Listed in Things to do
The Penrith Castle is maintained by English Heritage, and is recorded in the National Heritage List for England as a designated Grade I listed building.
A brief history
Penrith Castle was built as a defence against Scottish raids in the 4th century by Ralph Neville. Ralph Neville was granted the manor of Penrith in 1396 and built the castle soon afterwards. As warden of the West March, he was responsible for the defence of this area against the Scots.
Richard, 5th Earl of Salisbury (and son of Ralph), made it his headquarters, probably building the ‘Red Tower’ and improving the entrance defences.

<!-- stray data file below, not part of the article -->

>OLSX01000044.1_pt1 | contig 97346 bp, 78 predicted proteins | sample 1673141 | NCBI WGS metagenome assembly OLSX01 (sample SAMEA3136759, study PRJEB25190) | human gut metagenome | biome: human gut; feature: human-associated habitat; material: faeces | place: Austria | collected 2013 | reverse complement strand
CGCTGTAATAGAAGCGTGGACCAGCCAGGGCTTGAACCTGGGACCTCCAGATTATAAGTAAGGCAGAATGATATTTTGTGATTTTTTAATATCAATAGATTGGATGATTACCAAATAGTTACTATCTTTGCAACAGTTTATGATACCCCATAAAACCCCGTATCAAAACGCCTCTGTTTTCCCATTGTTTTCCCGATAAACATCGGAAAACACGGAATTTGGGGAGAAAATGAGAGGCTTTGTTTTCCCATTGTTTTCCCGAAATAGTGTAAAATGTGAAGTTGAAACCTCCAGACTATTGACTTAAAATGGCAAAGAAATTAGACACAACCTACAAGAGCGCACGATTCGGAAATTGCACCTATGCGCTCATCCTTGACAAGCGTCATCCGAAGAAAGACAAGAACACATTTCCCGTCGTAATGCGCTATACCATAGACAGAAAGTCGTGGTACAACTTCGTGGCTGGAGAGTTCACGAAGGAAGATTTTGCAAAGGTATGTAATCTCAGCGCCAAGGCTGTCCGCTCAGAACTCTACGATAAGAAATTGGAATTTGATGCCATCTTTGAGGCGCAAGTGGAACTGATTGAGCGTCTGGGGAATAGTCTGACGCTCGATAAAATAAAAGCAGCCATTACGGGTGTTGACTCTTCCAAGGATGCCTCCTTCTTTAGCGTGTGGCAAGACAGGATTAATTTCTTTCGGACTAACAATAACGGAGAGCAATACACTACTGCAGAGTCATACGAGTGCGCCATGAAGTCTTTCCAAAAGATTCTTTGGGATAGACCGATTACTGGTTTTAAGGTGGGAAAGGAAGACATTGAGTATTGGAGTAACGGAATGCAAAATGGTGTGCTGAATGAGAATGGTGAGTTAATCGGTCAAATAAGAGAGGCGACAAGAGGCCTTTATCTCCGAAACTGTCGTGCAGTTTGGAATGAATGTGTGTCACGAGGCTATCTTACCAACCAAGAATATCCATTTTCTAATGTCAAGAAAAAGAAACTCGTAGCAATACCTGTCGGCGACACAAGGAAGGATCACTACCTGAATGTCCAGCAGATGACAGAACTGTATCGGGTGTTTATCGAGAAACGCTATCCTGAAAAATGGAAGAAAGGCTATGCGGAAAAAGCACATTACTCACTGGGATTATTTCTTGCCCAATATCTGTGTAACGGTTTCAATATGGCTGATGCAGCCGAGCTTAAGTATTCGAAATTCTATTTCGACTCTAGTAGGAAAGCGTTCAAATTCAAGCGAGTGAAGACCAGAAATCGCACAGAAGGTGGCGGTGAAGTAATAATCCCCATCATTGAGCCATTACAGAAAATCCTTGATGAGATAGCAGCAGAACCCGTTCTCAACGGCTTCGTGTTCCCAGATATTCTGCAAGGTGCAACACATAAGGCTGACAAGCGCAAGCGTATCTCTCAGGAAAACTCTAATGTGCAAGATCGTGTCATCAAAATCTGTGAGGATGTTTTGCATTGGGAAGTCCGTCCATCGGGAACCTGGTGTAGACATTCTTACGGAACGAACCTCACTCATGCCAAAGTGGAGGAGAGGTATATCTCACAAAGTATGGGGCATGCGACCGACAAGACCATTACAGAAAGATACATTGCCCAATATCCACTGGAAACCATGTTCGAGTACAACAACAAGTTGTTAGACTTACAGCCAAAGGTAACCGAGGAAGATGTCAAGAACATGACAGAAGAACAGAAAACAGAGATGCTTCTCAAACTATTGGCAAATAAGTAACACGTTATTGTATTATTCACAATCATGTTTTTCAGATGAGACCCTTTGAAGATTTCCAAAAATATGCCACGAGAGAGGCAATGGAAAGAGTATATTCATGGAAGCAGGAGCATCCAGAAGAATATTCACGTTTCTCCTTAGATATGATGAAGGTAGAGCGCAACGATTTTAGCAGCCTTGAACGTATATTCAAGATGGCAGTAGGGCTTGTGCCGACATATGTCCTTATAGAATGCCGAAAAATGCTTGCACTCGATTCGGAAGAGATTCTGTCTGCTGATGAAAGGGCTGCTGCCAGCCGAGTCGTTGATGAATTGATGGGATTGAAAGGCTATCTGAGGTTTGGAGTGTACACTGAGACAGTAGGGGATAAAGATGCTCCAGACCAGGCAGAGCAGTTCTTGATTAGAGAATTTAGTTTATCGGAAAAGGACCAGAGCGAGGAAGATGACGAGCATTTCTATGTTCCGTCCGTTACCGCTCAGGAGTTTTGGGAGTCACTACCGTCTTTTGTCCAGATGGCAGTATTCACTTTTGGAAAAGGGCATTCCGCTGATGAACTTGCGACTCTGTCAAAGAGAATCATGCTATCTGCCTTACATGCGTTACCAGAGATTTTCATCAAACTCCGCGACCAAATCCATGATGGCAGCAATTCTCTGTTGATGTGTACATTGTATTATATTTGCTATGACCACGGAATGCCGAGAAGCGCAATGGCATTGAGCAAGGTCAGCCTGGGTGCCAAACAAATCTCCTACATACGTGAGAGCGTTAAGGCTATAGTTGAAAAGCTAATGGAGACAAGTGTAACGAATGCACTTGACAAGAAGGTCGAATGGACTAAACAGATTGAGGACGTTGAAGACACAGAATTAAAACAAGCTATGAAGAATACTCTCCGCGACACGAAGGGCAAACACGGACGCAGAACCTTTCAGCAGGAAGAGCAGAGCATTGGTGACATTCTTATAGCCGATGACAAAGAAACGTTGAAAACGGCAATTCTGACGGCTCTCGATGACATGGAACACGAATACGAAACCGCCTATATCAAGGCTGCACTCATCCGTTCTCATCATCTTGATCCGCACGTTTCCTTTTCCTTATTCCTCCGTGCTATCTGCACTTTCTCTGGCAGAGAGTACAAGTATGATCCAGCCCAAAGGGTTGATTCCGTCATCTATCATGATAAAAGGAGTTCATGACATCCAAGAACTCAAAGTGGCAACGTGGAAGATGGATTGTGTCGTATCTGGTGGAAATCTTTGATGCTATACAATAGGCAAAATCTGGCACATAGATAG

The Castle became a royal fortress for Richard, Duke of Gloucester in 1483. The Duke went on to become King Richard III of England.
To read more about the History of Penrith Castle, Visit the English Heritage Website.
On the grounds is a Cafe as well as gardens to enjoy a brief walk.
Access: Disabled visitors can access the park from Ullswater road (opposite the railway station). Paths are generally good around the park, though there are steps to access some areas of the castle.
Parking: Parking is available around the town, with a few spaces at the park entrance.